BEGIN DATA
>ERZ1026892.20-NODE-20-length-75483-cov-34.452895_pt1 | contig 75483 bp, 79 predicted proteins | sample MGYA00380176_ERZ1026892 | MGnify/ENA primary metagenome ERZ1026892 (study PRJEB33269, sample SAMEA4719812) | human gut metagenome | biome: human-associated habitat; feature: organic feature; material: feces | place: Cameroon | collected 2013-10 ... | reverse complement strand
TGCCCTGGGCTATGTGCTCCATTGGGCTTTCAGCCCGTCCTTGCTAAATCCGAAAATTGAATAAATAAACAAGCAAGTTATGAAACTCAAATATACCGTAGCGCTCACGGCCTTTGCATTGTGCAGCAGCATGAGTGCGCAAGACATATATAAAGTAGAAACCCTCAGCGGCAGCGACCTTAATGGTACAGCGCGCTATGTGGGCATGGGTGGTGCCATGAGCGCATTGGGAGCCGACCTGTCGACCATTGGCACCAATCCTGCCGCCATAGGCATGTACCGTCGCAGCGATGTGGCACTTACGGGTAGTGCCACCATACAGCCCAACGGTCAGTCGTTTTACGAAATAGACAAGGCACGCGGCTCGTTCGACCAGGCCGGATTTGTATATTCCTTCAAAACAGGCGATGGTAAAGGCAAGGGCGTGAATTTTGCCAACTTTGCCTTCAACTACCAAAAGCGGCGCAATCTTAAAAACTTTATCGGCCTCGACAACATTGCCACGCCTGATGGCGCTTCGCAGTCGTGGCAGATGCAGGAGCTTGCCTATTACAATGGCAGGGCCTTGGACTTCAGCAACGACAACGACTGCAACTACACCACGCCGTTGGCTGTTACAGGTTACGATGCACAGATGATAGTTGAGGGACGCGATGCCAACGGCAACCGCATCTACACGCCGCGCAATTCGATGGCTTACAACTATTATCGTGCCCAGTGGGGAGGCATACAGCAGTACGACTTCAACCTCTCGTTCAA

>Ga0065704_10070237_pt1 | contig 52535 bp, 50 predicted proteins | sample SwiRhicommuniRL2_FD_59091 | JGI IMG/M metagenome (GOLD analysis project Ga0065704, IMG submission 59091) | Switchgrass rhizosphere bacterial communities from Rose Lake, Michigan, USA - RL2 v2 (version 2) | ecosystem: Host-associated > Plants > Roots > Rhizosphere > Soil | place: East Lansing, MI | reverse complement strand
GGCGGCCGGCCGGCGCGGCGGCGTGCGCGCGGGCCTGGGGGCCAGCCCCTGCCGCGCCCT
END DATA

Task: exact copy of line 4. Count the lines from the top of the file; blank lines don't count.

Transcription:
GGCGGCCGGCCGGCGCGGCGGCGTGCGCGCGGGCCTGGGGGCCAGCCCCTGCCGCGCCCT